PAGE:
Clayne “Bud” R. Jensen passed away on December 30, 2019 at the age of 89. He lived an extraordinary life by any standard. In his early years, due to the Great Depression and other factors, the family lived under very meager circumstances. Yet, despite these humble beginnings, he achieved great things in his lifetime thanks to his drive, character, intellect, and athletic prowess.
Clayne was born in the small central Utah town of Centerfield on March 17, 1930. His parents were Alton and Arvilla and his older brother Dean. He attended Gunnison Valley High School, rode horses, and had no plans to leave town or get a college education. But all that changed when it was discovered that he was blessed with remarkable speed. He ran track in high school and was the Utah State Champion in the high and low hurdles. He received a full track scholarship to the University of Utah, where his running continued to flourish. He lettered in athletics all four years and repeatedly won the conference high- and low-hurdles championship. He graduated in 1952 with a bachelor’s degree in Physical Education.
That same year, he married his Gunnison sweetheart, Elouise Henrie, in the Manti LDS Temple.
He joined the US Marine Corps, where he rose to the rank of Captain. His athletic endeavors continued in the military. He coached two All-Marine championship teams in track and field and set three All-Marine records, becoming the All-Service hurdles champion. At Camp Pendleton, California, he ran the high hurdles in 13.9 seconds – the third fastest time in the world, just off the world record. After the military, Clayne earned his master’s degree from the University of Utah, then accepted a faculty position at Utah State University. In his eight years there as a coach and professor, he was a member of Phi Kappa Phi and received the Breitbard Athletic Foundation Award. In 1963, he earned his PhD from Indiana University in Physical Education.
In 1964, Clayne accepted a job offer from Brigham Young University (BYU) as an associate professor and coordinator of programs in the College of Physical Education. He was then promoted to full professor and assistant dean of the college – at 36, BYU’s youngest full-time professor. Six years later, he was promoted to Dean of the college, the position he would hold for most of his time at BYU. He was responsible for the full athletic program and five academic departments (men and women). He served as Dean for 22 years and twice as council chair. He served eight years on the High Country Athletic Conference Council. For 19 years, he was the official voting delegate to the NCAA as the faculty athletic representative. He served as a member of and chaired seven NCAA committees and served a four-year term on the governing council of the NCAA. During his years as Dean, BYU’s football team played in 23 bowl games and won the National Championship. Clayne also served as Athletic Director at BYU. He held the position when Cougar Stadium was expanded to 65,000 seats and the debt for the expansion was paid off. Construction of the track stadium, major renovation and expansion of the tennis facilities, and extensive renovation of the Smith Field House also took place during his tenure. He was appointed Associate Vice President of BYU in 1991. Clayne retired from BYU in 1995 having served 31 years as Dean, Athletic Director, and Vice President. He has been called the “silent mover” and the “invisible Cougar” in reference to his preference to work effectively behind the scenes and avoid the spotlight. In many ways, he was the window through which other university administrators around the country and world viewed BYU.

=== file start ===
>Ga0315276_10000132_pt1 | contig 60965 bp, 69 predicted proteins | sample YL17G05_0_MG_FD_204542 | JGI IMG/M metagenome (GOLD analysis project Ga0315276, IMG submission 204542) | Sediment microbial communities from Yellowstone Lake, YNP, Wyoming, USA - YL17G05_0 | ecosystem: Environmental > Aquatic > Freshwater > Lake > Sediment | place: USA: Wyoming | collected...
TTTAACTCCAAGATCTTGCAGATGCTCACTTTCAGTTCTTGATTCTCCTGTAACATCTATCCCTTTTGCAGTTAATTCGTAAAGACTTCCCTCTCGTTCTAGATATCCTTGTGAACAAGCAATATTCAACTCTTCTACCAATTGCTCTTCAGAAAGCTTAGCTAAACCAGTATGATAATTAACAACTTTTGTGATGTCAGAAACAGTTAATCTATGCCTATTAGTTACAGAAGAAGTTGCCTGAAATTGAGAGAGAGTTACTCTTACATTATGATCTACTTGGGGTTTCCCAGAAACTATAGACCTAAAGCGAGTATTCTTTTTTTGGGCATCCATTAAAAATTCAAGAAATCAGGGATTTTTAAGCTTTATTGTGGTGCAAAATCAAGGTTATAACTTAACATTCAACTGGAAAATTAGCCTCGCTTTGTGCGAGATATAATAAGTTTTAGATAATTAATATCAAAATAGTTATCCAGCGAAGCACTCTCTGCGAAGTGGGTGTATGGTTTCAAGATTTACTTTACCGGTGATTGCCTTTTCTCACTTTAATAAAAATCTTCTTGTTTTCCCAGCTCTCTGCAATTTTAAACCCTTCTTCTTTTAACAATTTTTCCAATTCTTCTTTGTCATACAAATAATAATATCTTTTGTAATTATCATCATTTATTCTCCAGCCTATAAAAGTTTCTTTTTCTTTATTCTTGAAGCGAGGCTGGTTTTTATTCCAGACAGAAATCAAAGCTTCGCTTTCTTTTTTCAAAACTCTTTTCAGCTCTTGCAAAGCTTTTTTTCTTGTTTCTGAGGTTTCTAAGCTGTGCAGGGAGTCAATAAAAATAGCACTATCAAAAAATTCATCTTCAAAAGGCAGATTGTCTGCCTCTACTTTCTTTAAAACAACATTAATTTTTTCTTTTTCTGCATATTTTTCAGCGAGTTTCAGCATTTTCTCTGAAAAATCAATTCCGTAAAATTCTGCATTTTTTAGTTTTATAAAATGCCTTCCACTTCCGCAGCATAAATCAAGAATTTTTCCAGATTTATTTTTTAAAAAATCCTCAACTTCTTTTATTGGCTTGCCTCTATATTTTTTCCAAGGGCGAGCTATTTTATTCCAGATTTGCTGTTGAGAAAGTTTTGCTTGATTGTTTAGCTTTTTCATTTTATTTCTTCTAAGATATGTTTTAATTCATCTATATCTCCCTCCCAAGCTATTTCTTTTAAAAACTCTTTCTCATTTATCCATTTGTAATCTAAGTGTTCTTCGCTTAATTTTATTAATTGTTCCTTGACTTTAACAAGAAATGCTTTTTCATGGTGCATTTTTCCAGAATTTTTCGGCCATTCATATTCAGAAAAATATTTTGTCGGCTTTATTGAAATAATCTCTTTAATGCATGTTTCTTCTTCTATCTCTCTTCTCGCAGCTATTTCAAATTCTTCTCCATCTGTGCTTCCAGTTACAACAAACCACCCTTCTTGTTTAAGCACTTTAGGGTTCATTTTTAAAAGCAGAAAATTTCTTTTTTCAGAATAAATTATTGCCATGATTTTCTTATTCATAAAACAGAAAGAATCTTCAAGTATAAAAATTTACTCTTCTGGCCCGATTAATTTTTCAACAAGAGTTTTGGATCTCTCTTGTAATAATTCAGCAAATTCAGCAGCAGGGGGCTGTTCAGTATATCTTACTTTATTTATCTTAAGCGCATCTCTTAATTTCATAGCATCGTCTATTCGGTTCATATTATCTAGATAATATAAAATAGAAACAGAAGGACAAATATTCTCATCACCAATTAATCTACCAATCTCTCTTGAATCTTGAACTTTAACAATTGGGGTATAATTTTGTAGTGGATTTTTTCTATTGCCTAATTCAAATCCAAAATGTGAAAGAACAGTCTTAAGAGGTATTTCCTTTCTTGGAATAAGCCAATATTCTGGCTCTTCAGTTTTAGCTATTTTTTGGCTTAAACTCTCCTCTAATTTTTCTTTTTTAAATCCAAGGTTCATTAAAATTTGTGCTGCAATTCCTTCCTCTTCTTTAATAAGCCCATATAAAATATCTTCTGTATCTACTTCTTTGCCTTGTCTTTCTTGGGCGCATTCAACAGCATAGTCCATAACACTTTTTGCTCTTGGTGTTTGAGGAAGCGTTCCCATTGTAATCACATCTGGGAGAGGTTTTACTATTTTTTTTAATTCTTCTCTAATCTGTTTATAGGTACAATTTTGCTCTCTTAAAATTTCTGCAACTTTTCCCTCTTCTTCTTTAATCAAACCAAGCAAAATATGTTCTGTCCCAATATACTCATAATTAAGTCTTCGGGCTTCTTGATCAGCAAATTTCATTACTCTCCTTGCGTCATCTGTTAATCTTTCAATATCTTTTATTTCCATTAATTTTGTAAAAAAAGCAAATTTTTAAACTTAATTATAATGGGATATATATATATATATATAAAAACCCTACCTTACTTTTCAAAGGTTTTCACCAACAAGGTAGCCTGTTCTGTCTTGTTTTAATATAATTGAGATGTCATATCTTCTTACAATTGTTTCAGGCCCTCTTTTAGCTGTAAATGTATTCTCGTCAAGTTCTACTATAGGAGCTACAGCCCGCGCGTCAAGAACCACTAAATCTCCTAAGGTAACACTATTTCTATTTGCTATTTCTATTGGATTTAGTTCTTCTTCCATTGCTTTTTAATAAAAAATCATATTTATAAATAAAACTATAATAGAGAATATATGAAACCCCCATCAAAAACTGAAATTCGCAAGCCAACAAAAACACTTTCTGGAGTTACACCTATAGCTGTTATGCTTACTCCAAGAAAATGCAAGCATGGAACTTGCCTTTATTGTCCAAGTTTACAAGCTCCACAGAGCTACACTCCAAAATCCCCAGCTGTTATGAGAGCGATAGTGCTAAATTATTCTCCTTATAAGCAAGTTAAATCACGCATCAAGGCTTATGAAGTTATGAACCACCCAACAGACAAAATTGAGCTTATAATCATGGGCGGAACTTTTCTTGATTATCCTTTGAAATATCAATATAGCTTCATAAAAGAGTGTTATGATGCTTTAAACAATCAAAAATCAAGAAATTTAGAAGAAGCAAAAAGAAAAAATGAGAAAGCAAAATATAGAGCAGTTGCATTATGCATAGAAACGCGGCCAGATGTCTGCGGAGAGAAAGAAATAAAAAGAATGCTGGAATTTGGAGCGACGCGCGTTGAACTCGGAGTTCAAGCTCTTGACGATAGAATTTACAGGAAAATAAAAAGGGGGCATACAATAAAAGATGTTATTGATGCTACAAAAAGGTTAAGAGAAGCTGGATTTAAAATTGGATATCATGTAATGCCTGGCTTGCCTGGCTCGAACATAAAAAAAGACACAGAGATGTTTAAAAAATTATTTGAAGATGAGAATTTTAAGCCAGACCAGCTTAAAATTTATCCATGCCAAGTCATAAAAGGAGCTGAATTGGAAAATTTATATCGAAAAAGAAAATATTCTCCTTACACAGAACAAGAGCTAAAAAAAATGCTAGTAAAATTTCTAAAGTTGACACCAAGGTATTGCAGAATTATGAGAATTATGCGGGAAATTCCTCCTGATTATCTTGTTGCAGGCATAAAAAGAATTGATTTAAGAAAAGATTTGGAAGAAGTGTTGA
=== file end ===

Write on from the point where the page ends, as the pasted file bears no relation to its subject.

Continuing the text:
Clayne was also a scholar. He authored many professional articles and 16 books totaling 5,000 published pages. His books are used at over 600 colleges and universities, and three of his books have been translated into foreign languages. He is listed in 17 national and international Who’s Who publications. He served as US delegate to three international congresses in former Czechoslovakia, Russia, and England; US delegate to the International Olympic Academy in Olympia, Greece; member of the US Sports Academy Advisory Board for six years; and member of the NRPA Board of Directors for four years.
Clayne’s family includes wife Elouise; sons Craig (Jane), Mike, Blake (Kelly), Chris (Georgiana), and adopted son Gary (Eileen); nine grandchildren; and nine great grandchildren. Clayne and Elouise were married for 67 extremely happy years.
On Friday, January 17, there will be a viewing from 6:00 pm to 7:30 pm at Berg Mortuary, 185 East Center Street, Provo, Utah. On Saturday, January 18, there will be a viewing from 10:30 am to 11:30 am at the LDS church located at 303 W. 3700 N., Provo, Utah. A short program will follow from 12:00 noon to 1:00 pm. All are welcome to attend. He will be buried at Eastlawn Cemetery, Provo, Utah. Condolences may be expressed at www.bergmortuary.com.